Springboards to the future

Everything we do propels us faster toward treatments and a cure
We often speak of “filling potholes” and “overcoming obstacles” toward treatments and cures, but what the FSHD Society has done is much more dynamic. We are not just bridging gaps but are building springboards that actually propel us faster down the road to treatments. What may seem like random, disconnected projects to a casual observer are, in fact, components of a strategic path to speed up the delivery of treatments and improve the quality of life for everyone living with FSHD.

Consider our first two decades of basic research to uncover the genetic cause of FSHD. It felt painstaking and interminable at the time, but since the breakthrough announcement of the genetic mechanism in 2010, the field has catapulted forward. In short order, for example, the Society funded such scientists as Kathryn Wagner, Peter and Takako Jones, Michael Kyba, Scott Harper, and Robert Bloch, to develop a variety of mouse models which are now used widely to test candidate drugs.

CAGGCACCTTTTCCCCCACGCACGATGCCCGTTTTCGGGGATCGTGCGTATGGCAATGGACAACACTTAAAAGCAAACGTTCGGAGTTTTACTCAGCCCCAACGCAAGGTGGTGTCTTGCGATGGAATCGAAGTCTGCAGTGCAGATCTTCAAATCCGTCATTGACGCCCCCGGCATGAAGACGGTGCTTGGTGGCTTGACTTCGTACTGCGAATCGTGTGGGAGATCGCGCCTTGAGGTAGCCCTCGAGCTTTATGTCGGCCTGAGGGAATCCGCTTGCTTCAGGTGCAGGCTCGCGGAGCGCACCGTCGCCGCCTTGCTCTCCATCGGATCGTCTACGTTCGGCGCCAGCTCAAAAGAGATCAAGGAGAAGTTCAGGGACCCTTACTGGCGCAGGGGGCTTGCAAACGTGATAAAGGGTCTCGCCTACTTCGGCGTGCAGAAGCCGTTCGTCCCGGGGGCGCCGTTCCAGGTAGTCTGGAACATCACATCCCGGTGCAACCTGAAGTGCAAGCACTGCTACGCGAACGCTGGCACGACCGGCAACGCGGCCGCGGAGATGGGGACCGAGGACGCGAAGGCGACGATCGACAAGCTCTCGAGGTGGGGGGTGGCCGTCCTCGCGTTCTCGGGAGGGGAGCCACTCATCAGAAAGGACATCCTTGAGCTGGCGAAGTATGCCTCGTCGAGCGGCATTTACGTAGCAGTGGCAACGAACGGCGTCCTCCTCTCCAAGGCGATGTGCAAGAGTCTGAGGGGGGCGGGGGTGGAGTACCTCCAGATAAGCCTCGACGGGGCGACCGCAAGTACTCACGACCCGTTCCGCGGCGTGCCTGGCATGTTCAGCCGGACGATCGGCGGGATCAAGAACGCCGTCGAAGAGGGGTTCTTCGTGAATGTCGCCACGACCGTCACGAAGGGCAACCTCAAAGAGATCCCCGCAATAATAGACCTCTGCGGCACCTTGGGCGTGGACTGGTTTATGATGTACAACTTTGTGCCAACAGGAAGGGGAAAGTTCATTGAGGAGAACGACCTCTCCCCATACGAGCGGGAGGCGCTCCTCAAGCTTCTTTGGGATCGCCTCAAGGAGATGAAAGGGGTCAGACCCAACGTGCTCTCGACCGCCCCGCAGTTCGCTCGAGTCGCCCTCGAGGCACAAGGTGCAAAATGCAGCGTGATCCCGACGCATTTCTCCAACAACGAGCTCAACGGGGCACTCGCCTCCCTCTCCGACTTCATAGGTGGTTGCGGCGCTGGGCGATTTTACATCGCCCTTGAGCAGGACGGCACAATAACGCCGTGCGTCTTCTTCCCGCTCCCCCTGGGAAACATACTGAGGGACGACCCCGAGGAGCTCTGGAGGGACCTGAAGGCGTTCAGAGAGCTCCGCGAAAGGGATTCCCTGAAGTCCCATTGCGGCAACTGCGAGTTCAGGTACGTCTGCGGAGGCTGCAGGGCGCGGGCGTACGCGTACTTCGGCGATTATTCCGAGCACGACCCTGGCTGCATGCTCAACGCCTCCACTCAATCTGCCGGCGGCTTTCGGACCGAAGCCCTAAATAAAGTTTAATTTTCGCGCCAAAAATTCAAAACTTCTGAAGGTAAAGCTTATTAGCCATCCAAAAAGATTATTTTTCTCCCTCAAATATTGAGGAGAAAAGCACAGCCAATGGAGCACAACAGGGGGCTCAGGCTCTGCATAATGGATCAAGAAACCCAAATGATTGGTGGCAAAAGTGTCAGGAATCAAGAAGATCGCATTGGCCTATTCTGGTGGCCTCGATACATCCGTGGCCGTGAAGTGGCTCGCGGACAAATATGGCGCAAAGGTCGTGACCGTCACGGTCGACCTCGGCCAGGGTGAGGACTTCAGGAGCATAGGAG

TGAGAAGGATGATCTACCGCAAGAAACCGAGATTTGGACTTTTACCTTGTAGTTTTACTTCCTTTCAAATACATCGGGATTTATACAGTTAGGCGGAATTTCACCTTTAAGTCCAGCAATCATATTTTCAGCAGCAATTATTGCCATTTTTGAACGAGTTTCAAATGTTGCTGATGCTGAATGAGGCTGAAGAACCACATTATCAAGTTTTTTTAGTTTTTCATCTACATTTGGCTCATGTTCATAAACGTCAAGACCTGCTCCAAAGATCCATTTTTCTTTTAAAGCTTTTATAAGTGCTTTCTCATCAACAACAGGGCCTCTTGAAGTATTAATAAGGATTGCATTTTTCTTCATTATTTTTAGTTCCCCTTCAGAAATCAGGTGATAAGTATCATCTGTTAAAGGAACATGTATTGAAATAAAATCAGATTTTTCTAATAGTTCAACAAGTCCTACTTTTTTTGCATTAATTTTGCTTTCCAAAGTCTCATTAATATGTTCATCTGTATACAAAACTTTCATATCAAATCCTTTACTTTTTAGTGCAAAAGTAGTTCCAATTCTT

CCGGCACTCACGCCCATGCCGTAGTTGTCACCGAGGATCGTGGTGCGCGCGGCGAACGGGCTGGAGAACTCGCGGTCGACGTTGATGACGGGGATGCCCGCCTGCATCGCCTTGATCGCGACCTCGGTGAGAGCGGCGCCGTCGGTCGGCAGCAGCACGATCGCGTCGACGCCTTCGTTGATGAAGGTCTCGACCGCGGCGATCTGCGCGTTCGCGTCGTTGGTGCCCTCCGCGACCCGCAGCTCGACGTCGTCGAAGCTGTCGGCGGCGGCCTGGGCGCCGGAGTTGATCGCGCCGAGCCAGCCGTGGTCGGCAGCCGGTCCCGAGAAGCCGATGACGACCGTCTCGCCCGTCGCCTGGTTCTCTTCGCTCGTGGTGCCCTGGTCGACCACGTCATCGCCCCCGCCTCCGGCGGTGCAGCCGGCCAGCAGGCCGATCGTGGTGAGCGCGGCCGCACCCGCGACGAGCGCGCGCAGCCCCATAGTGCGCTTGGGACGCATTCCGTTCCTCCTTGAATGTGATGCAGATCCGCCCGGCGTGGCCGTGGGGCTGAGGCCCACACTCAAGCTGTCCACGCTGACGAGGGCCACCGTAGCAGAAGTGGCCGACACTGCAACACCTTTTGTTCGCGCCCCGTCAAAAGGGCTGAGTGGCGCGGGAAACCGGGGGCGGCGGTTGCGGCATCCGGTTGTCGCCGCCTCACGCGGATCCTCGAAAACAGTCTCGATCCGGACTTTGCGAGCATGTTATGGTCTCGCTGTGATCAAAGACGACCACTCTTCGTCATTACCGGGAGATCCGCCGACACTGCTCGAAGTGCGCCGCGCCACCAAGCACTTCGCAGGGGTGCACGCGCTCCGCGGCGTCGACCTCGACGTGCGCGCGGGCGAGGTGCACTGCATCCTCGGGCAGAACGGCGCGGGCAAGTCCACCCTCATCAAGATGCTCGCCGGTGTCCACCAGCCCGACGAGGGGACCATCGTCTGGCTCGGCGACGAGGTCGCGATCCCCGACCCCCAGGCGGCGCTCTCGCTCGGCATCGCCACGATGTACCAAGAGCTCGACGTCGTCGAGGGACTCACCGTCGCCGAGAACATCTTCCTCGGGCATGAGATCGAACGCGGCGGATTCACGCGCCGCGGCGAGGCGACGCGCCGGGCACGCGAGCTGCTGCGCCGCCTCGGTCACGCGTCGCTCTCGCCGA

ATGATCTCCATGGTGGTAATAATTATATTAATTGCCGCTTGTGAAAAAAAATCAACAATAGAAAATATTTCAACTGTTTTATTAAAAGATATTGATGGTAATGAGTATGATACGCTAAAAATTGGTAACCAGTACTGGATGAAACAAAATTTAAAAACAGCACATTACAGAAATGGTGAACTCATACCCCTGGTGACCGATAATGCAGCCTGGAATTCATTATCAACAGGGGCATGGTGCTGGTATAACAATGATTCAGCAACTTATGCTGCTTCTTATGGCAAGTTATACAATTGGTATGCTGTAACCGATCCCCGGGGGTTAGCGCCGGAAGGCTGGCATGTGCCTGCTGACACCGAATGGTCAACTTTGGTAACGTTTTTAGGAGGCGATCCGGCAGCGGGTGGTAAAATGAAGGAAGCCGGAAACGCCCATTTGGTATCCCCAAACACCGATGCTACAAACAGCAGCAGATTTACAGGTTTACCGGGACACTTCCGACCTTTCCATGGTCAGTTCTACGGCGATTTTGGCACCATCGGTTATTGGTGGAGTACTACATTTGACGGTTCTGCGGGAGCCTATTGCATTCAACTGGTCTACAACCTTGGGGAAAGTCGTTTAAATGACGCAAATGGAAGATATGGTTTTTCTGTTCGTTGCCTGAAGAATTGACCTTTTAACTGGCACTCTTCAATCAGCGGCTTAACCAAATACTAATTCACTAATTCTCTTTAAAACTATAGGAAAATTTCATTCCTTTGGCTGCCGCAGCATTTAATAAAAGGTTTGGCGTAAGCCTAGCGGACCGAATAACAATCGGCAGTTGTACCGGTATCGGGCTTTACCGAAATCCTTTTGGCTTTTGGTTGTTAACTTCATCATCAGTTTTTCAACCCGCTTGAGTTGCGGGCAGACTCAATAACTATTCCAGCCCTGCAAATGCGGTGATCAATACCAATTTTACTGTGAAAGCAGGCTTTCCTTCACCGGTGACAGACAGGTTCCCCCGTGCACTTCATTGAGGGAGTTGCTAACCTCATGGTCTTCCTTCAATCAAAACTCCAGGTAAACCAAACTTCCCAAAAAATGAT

The Society was also a pioneer in funding research on tools to measure how FSHD affects individuals and collaborating on surveys that were used to design clinical trials. Our 2020 Voice of the Patient Report, in which more than 600 of you provided testimonials to the Food and Drug Administration, is a guiding document for all companies designing trials for FSDH therapies.
Breaking new ground
The Society is collaborating with researchers to investigate aspects of FSHD that go beyond muscle weakness, such as sleep disorders, bowel and urinary issues, pulmonary factors, shoulder weakness, and mental health. These efforts could lead to new patient-driven clinical outcomes that could be considered in future clinical trials.
Back in 2018, the Society persuaded the World Health Organization to add a unique medical code for FSHD in the International Classification of Diseases 10th Revision (ICD-10). The code makes it possible to gain more accurate insights into the health impacts and costs of FSHD through the analysis of large medical datasets. This seemingly esoteric effort bore fruit this year when the Society as well as several pharmaceutical companies undertook health economic studies using the code to pull de-identified data on FSHD patients from large datasets of U.S. health insurance and medical records. In addition, we carried out the True Cost of FSHD survey, which more than 300 households completed. All of these data will be analyzed in our study on the socioeconomic cost of having FSHD, which will inform discussions about fair pricing for—and patients’ access to—future FSHD therapies.

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